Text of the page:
Other benefits of incorporating robo technology as an advisor-directed offering for smaller accounts include covering bases it usually takes several vendors to cover for bigger and more complex clients.
A custodian in its own right, a good robo will replace custodians like Schwab, Fidelity, TD Ameritrade and Pershing — and can eliminate the need for accounting engines like Tamarac and Orion Advisor Services while providing financial planning tools that, though “not as robust as eMoney Advisor or MoneyGuidePro,” still do the trick for smaller accounts, according to Felix.
Another point of attraction for Truepoint to Betterment is its independence. “We’ve seen a lot get acquired,” Felix says of robos such as Financial Engines and FutureAdvisor that have been swallowed up by strategic investors. In contrast, Betterment has kept its autonomy while “being able to raise capital again and again, he adds — and while its institutional wing signs deals with marquee outfits like Goldman Sachs.
Though Betterment won’t say how much of the $14 billion it manages is institutional money, Betterment for Advisors head Cara Reisman is happy to assert its success to date comes from its ability to help firms execute client segmentation strategies and streamline their back offices.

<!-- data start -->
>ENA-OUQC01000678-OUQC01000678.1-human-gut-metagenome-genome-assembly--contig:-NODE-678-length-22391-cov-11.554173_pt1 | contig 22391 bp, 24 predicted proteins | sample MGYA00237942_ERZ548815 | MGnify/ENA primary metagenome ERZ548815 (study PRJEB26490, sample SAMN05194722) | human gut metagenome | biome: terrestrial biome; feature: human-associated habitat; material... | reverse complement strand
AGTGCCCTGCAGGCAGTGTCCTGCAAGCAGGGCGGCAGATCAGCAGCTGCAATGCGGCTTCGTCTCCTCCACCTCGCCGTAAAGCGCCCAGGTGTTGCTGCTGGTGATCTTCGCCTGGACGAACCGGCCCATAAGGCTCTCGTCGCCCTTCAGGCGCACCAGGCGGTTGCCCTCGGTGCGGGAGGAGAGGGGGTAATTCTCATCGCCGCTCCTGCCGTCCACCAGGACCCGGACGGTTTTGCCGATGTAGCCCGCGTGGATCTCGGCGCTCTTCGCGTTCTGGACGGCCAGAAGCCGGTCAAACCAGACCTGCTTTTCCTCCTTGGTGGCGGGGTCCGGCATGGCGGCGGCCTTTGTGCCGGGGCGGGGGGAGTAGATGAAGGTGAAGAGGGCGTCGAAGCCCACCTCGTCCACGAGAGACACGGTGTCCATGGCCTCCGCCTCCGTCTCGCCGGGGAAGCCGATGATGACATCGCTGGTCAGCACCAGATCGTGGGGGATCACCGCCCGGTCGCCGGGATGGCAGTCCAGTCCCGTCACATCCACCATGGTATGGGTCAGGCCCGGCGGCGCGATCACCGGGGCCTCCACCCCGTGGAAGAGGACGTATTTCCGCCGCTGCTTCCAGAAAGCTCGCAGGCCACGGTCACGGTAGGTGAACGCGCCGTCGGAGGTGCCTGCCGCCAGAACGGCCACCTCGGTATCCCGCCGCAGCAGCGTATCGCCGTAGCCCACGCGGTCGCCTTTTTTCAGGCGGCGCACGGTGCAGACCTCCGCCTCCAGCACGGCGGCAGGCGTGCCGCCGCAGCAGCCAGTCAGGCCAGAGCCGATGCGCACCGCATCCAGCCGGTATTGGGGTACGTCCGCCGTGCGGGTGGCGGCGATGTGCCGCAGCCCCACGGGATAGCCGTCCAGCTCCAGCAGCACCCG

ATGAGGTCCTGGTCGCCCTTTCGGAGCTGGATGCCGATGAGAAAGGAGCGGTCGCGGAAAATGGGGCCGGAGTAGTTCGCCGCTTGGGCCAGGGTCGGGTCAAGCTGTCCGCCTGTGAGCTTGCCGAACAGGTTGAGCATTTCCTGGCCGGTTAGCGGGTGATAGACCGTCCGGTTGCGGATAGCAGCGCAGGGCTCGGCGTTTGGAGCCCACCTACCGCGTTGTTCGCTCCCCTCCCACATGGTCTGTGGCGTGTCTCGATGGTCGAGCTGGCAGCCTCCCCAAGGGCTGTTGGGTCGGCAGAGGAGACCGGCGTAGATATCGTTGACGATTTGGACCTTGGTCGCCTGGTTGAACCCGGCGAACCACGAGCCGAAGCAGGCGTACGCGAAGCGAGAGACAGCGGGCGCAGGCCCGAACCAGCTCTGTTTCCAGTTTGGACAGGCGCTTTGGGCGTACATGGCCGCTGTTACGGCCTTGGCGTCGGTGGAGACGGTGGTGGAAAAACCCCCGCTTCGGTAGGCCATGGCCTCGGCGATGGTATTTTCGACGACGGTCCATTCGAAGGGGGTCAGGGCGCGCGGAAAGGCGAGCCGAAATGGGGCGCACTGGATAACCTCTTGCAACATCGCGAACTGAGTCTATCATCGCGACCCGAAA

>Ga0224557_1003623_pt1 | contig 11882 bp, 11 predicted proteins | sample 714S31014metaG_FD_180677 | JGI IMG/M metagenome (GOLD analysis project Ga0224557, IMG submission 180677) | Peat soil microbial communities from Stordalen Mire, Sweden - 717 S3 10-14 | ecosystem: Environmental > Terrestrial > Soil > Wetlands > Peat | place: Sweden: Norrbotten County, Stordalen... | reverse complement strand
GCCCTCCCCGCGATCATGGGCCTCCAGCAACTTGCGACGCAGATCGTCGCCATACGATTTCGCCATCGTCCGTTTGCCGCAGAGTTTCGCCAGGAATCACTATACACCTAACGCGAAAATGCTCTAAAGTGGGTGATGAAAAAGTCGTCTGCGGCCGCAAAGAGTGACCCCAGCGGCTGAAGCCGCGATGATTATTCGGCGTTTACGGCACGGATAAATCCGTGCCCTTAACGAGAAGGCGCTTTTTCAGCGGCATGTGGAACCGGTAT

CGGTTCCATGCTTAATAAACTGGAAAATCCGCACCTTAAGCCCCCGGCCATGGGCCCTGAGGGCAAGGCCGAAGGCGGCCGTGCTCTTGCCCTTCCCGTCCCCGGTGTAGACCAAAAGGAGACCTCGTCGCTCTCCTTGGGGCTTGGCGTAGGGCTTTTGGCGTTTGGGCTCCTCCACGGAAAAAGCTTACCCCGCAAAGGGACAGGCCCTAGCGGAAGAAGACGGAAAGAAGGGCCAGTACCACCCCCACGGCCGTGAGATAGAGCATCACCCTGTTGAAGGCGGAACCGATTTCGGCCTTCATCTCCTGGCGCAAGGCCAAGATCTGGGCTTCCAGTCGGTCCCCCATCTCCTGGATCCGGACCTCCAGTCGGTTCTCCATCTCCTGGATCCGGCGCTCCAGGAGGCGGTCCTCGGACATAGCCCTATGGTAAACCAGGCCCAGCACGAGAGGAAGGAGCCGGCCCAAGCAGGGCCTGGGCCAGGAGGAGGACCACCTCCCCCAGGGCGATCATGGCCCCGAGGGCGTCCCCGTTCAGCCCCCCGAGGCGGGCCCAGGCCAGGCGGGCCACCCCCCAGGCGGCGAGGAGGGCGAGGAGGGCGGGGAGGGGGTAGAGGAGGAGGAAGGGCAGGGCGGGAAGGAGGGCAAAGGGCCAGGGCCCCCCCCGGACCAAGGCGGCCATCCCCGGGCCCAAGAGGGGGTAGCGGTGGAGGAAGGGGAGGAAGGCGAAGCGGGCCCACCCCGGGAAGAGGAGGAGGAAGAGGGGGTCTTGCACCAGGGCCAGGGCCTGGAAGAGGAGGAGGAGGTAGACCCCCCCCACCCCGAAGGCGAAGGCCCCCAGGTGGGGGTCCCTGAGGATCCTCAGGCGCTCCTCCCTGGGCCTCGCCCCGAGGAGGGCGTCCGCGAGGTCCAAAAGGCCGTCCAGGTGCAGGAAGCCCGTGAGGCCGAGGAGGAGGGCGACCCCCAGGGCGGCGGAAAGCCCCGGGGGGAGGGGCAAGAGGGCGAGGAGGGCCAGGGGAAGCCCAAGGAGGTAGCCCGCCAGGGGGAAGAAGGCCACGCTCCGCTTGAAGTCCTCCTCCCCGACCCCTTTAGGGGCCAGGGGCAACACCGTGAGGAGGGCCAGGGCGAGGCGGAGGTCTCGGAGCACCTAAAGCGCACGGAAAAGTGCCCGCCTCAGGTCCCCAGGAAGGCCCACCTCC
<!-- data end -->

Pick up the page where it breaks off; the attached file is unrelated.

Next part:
“Advisors are interested in doing what they’re really good at – which is working with clients. And our technology makes that easier for them,” says Reisman. “Ultimately, we help them save time and money.”
Meanwhile Greg Vigrass, president of Folio Institutional, is eager to remind advisors Betterment isn’t the only — or even the first — independent, consumer-oriented robo to carve out a niche as an institutional helpmeet. He says 12-year-old Folio Institutional and its 19-year-old parent, McLean, Va.-based fractional-share brokerage FOLIOfn, were robos before the term was coined.
“To us, the robo story is one of digital engagement and a black-box algorithm,” says Vigrass. “There is nothing new there.” What has indeed changed in recent years, says Vigrass, are “the rules of engagement.”
We live in a world, says Vigrass, where consumer expectations are being set not, as once was the case, by giants of each retail segment — be it grocery shopping, book buying or investing — but in brutally broad strokes by the likes of Amazon, Google and Apple.
“Amazon Prime has changed everything,” says Vigrass. As a result, “customers are more than willing and able to engage digitally,” says Vigrass. To such an extent “financial-service firms” are now constrained to engage consumers on consumers’ terms, not — perhaps for the first time ever — as firms see fit.
“You can now leverage technology to give people” — including advisors — “the tools to do their best thinking,” says Vigrass. As a result, client portfolios can be more responsive and nuanced with outcomes more likely to reflect the collaborative planning that informed their construction.
Though the future of financial advice is anything but “entirely digital,” Vigrass says clients of the future will expect “to be able to pick and choose” when and how they want to balance digital and human interaction.